After the PHA is done, the design and development phase starts throughout which the Failure Modes and Effects Analysis (FMEA) is performed and iterated. The FMEA entails the identification of the causes of the hazards and the hazards’ likelihood of occurrence. This together with the FTA constitutes the hazards identification phase. In addition, the security risk assessment file is assessed for potential security risks with a safety impact.
During this phase of the risk management process, the manufacturers are expected to identify all hazards posed by their complete versions of medical devices. Usually, significant sources of hazards are the interoperability of interfacing parts (e.g. mechanical, electrical and informational) and the interfaces of the device with the outside world. Another, and frequently disregarded, source of hazards is the packaging of the medical device. The packaging should protect the device during transportation and storage, and also ensure the user protection from it.
To identify the hazards, manufacturers must have knowledge of all the hazards associated with the use of their products, and a useful technique that could allow them to claim completeness is the use of a standardised clinical hazard list (CHL). The CHL represents an up-to-date list of all the known and foreseeable hazards that could potentially arise from the usage of the medical device. Missing labelling, software and bleeding cannot be considered as hazards and included in the CHL. This tool should not be used for identification of causes, hazardous situations or harms. So, for example, to identify any harms that could result from the use of the product, manufacturers can use the harm assessment list (HAL). Both CHL and HAL can also be used during the preliminary hazard analysis (PHA).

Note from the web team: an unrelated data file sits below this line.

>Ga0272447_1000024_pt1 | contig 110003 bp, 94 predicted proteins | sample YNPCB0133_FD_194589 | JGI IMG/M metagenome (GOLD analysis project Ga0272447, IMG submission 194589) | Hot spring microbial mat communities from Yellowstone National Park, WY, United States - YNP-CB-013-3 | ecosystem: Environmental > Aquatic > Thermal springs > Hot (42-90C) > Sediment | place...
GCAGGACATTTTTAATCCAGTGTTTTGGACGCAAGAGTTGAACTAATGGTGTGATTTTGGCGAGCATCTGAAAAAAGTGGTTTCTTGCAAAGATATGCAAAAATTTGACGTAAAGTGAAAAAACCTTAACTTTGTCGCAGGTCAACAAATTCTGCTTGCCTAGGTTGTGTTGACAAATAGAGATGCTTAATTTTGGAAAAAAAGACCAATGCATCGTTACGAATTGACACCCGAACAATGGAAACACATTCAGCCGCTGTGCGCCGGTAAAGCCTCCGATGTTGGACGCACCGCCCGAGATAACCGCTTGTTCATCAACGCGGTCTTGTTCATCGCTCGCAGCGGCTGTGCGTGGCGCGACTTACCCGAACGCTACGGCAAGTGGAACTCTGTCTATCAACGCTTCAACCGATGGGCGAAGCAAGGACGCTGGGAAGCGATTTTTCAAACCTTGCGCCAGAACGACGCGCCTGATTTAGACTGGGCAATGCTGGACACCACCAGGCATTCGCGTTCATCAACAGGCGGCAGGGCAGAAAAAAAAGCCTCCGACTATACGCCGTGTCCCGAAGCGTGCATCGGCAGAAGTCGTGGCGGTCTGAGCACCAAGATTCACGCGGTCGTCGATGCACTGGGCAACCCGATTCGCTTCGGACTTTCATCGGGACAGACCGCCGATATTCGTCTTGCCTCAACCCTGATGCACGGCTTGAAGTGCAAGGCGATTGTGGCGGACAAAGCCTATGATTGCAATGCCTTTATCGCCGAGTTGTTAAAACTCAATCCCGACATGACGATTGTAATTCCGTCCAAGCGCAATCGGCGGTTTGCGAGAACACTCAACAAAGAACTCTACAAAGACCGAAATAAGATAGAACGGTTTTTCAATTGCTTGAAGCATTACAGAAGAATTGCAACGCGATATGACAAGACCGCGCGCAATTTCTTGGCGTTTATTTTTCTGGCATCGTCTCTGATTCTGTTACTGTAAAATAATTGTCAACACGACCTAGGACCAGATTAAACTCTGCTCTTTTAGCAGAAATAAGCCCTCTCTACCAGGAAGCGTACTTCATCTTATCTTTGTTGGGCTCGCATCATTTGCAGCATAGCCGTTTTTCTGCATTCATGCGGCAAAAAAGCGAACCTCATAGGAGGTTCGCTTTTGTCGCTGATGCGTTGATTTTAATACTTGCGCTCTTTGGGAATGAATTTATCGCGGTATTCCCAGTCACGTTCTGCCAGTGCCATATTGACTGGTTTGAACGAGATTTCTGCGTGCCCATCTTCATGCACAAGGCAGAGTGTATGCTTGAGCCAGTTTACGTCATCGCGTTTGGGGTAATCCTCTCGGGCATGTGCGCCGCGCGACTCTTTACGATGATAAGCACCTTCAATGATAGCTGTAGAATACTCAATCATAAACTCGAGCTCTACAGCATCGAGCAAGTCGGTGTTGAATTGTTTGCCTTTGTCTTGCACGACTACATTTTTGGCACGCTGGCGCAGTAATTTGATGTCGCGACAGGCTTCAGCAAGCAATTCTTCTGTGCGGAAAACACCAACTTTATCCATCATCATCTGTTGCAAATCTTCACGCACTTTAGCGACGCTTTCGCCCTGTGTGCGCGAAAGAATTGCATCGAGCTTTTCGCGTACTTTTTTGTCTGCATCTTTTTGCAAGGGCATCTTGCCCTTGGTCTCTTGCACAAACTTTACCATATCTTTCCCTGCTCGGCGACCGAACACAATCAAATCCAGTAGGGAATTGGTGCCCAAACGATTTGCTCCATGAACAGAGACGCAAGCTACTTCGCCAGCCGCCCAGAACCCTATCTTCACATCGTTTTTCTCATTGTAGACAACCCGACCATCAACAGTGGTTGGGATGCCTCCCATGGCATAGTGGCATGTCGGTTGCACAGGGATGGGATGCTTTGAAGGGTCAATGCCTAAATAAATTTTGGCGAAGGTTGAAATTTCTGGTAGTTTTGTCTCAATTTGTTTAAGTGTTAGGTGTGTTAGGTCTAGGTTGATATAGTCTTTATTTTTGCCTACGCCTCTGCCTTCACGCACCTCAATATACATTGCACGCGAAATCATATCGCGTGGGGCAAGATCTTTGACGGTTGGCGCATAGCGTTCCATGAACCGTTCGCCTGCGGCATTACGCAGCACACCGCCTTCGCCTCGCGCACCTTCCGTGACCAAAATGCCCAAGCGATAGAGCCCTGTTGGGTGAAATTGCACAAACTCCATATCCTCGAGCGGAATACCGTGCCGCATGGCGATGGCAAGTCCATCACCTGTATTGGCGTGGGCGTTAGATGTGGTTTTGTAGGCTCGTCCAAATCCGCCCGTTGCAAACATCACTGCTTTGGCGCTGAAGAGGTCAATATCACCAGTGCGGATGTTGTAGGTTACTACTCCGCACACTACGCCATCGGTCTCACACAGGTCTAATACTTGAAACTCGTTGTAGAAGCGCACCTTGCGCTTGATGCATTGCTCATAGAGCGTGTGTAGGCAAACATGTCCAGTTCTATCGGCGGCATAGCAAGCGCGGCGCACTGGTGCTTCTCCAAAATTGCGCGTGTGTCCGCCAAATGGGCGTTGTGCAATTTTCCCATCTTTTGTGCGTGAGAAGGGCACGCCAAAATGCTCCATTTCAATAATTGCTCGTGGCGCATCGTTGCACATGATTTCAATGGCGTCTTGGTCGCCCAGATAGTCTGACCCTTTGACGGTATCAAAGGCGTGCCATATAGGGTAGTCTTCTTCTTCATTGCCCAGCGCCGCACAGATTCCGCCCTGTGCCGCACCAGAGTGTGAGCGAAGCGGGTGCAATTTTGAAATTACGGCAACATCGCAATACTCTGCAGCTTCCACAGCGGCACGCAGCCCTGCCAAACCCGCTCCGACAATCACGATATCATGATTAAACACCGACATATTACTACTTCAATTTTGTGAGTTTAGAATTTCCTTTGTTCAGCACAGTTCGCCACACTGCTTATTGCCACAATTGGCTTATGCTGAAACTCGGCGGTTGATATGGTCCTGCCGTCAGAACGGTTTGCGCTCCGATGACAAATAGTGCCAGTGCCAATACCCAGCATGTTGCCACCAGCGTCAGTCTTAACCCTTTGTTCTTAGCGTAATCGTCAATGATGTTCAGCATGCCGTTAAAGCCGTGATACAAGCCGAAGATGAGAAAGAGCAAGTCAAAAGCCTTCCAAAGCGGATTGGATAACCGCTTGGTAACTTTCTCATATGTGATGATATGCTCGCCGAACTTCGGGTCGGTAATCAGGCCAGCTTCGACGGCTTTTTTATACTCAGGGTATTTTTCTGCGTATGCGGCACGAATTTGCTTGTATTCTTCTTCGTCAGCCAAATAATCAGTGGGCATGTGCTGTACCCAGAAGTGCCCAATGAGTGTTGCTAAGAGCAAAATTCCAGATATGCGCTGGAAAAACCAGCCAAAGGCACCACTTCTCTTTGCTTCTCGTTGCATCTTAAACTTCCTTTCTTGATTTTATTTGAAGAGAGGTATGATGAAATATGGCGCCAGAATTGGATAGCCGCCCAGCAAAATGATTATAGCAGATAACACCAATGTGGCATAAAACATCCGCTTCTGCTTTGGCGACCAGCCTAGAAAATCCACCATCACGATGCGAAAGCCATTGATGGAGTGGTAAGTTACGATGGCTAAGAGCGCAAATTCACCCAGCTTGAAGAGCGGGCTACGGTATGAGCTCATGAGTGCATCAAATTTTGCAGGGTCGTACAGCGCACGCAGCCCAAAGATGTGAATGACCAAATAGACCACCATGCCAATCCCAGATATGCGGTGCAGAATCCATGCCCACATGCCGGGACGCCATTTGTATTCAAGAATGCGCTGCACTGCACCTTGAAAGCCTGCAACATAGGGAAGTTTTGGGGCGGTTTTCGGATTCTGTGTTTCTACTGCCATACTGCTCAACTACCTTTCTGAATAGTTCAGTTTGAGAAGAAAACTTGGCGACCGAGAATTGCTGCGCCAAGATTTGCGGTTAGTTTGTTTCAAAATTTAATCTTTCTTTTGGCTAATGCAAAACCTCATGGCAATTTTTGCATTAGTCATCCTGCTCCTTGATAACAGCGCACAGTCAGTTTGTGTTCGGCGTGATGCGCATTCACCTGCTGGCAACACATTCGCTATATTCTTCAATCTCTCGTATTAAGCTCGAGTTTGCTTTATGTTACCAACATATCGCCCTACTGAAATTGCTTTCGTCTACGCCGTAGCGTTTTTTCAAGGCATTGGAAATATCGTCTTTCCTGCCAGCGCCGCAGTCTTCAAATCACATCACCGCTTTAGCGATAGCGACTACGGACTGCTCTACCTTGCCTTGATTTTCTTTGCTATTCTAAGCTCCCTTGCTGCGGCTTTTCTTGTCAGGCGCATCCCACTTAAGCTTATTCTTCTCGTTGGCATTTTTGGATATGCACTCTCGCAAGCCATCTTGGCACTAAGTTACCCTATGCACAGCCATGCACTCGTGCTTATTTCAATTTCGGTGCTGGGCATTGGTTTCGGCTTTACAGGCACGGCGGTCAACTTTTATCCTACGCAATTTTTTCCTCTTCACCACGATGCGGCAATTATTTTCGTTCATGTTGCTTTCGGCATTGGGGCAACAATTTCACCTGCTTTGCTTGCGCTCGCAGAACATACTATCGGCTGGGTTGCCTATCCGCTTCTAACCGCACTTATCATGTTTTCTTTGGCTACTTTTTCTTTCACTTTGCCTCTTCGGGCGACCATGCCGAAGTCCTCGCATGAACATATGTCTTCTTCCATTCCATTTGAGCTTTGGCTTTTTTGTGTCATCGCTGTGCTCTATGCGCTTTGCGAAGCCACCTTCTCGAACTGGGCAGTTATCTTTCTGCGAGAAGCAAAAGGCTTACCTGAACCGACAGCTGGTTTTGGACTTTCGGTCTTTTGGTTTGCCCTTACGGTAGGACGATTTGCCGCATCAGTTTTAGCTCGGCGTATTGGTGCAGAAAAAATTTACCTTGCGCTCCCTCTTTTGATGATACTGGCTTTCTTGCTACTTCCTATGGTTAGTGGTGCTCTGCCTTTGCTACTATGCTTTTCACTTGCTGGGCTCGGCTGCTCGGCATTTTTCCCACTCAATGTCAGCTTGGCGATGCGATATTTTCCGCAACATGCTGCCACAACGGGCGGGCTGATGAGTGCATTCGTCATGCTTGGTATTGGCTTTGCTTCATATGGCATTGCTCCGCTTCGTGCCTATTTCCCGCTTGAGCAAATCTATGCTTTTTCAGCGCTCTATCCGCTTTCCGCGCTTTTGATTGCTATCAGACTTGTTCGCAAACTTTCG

This phase relates to the creation of a table called Risk Assessment and Control Table (RACT) where all the hazards and their causes, and corresponding hazardous situations and harms are brought together. The RACT is considered as the heart of the BMX risk management process, and it may also be called risk table, risk analysis chart, risk matrix, etc. The purpose of this table is to:
- estimate the risks for each hazard, hazardous situation, as well as overall for the whole system in five different severity classes
- apply appropriate risk controls to reduce the estimated risks as far as possible.
- Risk control and evaluation
The risk control and evaluation phase relates to investigating whether it is possible to further reduce the residual risks for each hazard or hazardous situation. If the investigation determines that it is indeed possible, additional risk controls can be put in place. Afterwards, the overall residual risk for the entire system is evaluated with considerations of all the hazards potentially posed by the system.
Once the overall residual risk of the medical device is known, manufacturers need to perform a benefit-risk analysis to determine whether the potential benefits outweigh the potential risks. If the result is positive, i.e. the benefits do outweigh the risks, the RACT has to be updated with the additional implemented risk controls and a hazard analysis report (HAR) to be produced. However, if the outcome is negative, and no justification can be provided for the release of the product, the same cannot be placed on the market.
- Preparation of hazard analysis report and risk management report
As said above the hazard analysis report is produced right after the RACT is updated. It is produced as an input to the risk management report (RMR). The HAR is a larger by size and very detailed document in comparison to RMR. The RMR is a smaller document which primary purpose is to provide the regulatory reviewer with a good understanding of the risk management work and give the reviewer assurance that the medical device is safe enough for being put on the market. Because of this, the RMR is included in the regulatory submission.
If the medical device receives the approval of the regulatory reviewer for commercial release, and it is placed on the market, the risk management process continues for as long as the product is on the market.
The above-described risk management process is applicable to:
- New and novel medical devices
- New indications for an existing device
- Discovered mislabeled or nonconformity products
- Changes in released devices or parts of them
- Any changes in the realisation process of a released device
- Corrective and Preventive Actions (CAPA) events with potential risk to patient safety.
Elahi, B. (2018). “Safety risk management for medical devices”. Academic Press